The “Libertarian” Scopes Trial

There are some who seem to be confused about what the Non-Aggression Principle really says. Or they’re just being dense. Either way, the name of libertarianism and anarcho-capitalism is being dragged through the mud and put on trial in a court of public opinion in certain spheres of the Net.

Far be it for me to allow this to go on without providing a legal defense.

Therefore, as counsel for the defendant, libertarianism, I would like to give the opening remarks on this case.

Ladies and gentlemen of the jury, lend me your ears. Now, let me direct attention to what the prosecution has had to say.

A Defense of Libertarianism and Anarcho-Capitalism

No, it is not called the “Non-Violence Principle.” Either you’ve got an agenda and want it to mean that, or you’re confused about the meaning of aggression and coercion . Get a dictionary.

No, it does not teach that “no one may initiate violence against anyone, even to defend themselves from violence.” If someone tries to shoot me I can shoot back. If they try to steal or trespass I have every right to use violence to defend my property. We’ll get to indirect state violence in a moment.

The NAP says you and I have the exact same rights and nobody has the right to take away someone else’s rights without just cause. The door swings both ways, not just one way. Keep that in mind.

No, the NAP is not a moral code that only applies to those who believe in its principles. It applies to everyone, not selective groups. Coercion and aggression is wrong, no matter what you think you have the authority to do. That someone else refers to the color blue by another name, or thinks it doesn’t exist, doesn’t make it a different color or nonexistent.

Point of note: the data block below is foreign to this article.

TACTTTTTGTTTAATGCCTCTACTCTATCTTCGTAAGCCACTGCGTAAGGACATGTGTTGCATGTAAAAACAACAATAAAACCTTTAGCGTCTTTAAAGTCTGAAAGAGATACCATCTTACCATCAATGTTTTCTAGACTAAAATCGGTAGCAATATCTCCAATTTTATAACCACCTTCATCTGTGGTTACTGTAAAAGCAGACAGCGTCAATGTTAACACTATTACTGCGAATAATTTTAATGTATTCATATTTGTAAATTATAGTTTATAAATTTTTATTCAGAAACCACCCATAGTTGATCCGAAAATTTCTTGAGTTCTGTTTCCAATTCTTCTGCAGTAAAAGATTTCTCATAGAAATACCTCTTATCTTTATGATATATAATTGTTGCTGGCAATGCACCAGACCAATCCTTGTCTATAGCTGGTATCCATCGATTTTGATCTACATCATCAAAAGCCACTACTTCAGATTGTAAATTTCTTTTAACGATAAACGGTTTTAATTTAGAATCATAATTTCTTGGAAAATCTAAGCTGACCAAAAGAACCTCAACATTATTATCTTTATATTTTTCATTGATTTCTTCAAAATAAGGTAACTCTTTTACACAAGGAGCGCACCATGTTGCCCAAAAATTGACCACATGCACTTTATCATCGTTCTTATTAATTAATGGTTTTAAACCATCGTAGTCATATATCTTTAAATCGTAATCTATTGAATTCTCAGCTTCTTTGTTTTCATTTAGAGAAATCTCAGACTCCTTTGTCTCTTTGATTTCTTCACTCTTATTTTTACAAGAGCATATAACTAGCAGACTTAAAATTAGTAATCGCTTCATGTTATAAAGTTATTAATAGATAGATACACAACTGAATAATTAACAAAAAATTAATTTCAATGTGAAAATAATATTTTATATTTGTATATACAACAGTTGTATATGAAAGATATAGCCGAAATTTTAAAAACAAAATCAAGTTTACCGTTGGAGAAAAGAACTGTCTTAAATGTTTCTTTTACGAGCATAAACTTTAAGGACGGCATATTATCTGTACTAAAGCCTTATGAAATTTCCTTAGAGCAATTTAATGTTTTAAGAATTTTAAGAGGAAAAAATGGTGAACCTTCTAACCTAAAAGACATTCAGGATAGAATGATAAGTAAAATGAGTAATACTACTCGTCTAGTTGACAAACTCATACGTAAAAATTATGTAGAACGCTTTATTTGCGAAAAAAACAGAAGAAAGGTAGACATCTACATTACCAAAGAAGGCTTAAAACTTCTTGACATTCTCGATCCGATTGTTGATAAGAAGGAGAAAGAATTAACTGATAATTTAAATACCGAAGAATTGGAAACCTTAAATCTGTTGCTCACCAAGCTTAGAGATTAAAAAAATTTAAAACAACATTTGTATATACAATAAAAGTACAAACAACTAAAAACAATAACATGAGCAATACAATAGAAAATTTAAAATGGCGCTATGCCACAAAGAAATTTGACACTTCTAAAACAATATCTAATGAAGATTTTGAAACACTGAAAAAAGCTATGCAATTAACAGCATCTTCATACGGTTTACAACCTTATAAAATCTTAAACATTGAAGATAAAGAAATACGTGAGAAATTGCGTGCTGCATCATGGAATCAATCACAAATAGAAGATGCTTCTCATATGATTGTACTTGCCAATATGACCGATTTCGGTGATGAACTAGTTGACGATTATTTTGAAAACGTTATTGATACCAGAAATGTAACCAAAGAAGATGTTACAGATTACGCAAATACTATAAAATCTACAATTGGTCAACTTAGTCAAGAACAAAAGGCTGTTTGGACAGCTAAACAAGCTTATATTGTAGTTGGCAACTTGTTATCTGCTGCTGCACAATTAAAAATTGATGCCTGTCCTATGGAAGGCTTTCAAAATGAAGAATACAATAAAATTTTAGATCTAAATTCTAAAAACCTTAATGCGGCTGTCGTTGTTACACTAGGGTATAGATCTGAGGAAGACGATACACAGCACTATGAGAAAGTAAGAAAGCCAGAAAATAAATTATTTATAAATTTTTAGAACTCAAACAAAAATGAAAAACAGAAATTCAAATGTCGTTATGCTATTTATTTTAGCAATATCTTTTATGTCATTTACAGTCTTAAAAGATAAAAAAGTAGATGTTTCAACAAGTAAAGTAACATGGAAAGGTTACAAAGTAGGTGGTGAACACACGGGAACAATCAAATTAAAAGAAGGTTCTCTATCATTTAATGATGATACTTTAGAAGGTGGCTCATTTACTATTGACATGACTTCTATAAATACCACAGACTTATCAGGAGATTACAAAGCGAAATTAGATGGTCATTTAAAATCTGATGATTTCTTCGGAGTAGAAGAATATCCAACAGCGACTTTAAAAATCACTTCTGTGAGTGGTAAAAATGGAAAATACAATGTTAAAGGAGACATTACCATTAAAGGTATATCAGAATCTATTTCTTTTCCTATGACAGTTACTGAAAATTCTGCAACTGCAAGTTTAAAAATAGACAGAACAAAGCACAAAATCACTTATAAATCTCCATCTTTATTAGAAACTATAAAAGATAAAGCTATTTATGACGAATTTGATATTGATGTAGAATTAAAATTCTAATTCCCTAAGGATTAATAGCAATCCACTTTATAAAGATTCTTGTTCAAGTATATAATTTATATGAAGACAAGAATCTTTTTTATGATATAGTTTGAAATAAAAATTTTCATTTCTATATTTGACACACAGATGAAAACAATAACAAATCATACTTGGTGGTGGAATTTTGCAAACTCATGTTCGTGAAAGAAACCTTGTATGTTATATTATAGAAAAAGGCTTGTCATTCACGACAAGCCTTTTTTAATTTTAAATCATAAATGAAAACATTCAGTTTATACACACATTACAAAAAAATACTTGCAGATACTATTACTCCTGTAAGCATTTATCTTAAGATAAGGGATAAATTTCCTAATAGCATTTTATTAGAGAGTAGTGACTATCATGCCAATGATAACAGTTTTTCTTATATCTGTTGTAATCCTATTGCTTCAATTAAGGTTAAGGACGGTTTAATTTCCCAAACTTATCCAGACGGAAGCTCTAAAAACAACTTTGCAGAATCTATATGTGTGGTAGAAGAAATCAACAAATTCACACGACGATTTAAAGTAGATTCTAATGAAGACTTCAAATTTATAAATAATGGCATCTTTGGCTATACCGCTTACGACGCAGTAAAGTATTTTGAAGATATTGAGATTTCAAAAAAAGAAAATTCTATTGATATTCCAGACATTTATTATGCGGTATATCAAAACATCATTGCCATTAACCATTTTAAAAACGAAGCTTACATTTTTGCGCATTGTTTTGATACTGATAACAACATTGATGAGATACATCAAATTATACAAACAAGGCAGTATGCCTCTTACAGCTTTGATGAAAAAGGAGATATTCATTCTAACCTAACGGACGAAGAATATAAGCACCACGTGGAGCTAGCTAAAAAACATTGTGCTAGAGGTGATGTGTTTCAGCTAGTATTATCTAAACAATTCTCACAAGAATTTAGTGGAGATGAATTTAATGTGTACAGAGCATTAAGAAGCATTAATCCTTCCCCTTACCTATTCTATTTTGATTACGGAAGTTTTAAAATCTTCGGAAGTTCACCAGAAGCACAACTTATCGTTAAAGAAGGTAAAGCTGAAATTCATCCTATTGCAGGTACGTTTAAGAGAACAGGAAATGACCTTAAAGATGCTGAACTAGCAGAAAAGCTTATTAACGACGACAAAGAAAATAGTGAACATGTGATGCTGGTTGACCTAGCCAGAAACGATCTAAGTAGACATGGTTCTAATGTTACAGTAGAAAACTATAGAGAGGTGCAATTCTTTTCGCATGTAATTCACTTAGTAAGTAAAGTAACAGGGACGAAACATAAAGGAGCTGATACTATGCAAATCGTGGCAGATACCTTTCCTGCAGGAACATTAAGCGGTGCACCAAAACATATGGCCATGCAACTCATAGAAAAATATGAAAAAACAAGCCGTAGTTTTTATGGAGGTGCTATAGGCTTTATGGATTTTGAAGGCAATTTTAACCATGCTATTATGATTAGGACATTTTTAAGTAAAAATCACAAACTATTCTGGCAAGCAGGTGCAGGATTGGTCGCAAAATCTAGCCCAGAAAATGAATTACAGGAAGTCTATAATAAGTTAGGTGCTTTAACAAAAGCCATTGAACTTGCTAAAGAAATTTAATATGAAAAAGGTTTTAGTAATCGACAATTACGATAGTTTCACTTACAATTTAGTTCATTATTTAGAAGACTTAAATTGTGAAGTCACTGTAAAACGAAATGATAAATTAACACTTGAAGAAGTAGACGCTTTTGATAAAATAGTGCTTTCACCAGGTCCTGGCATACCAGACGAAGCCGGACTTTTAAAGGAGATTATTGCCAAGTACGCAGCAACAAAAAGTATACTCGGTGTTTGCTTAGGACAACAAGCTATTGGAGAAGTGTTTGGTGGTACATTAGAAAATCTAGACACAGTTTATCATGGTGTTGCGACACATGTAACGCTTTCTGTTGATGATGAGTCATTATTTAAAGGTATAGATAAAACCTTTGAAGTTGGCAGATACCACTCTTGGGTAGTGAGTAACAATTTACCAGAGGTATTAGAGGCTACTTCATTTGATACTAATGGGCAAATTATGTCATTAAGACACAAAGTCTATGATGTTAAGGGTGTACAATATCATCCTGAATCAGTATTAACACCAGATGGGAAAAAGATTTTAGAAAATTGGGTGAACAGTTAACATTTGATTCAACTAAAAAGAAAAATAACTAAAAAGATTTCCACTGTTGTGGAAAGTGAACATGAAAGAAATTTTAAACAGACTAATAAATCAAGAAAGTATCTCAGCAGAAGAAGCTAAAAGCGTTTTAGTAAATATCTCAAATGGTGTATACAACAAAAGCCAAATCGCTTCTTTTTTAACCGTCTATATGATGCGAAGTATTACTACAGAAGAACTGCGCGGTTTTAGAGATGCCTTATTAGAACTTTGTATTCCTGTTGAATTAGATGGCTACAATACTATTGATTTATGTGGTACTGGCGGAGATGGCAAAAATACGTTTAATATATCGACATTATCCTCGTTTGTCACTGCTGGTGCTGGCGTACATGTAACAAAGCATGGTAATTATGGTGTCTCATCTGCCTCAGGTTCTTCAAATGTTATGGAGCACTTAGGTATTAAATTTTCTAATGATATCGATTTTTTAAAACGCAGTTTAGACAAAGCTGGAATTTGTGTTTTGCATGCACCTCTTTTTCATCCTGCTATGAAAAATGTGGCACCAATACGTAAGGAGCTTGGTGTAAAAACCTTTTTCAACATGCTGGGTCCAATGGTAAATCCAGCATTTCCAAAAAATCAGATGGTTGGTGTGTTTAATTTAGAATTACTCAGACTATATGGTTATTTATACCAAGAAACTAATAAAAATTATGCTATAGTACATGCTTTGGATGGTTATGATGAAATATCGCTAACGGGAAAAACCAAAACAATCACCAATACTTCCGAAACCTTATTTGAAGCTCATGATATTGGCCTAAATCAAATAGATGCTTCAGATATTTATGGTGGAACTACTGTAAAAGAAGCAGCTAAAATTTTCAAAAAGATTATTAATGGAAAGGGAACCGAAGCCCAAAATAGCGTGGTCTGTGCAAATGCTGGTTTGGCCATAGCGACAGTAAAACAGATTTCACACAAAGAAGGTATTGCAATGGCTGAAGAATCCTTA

No, the NAP doesn’t say that “libertarians have to tolerate state violence but they can’t use state violence themselves even if out of self-preservation.” Those who use state violence have surrendered all right to complain when it’s used against them in return. No one, including other libertarians, has the moral authority to tell us how or what we can do to get the state out of lives, or that we look out for our self-interests before that of others.

This is not an altruist golf club, and we’re not your caddy.

If someone insists on taxing me, I have the right to control as much as possible how that money is spent and vote for whoever I want to represent me, as flawed as their representation will be, to decide what to do with the money. If someone thinks anyone should be allowed to enter my jurisdiction and steal from me through the state or violate my rights through the voting process, I have the right to control who the state allows into that jurisdiction in order to mitigate the damage to my liberties.

Don’t like it? Then find a way to get the state to stop stealing from me and stop violating my rights. Don’t like state borders? Find a way to get rid of the welfare state and the democratic process that turns immigrants into invaders.  Don’t like being oppressed by someone else’s preferred candidate? Provide people with a better choice than having to decide between oppressing or oppressing.

When you’ve got those solutions all worked out let me know and then we can discuss the rest.

Don’t like people “fashing“? You gave up your right to complain if you supported or were indifferent to the state forcing cultural Marxism down our throats. Pull the log of state violence out of your own eye before you complain about reactionary speck in their eye.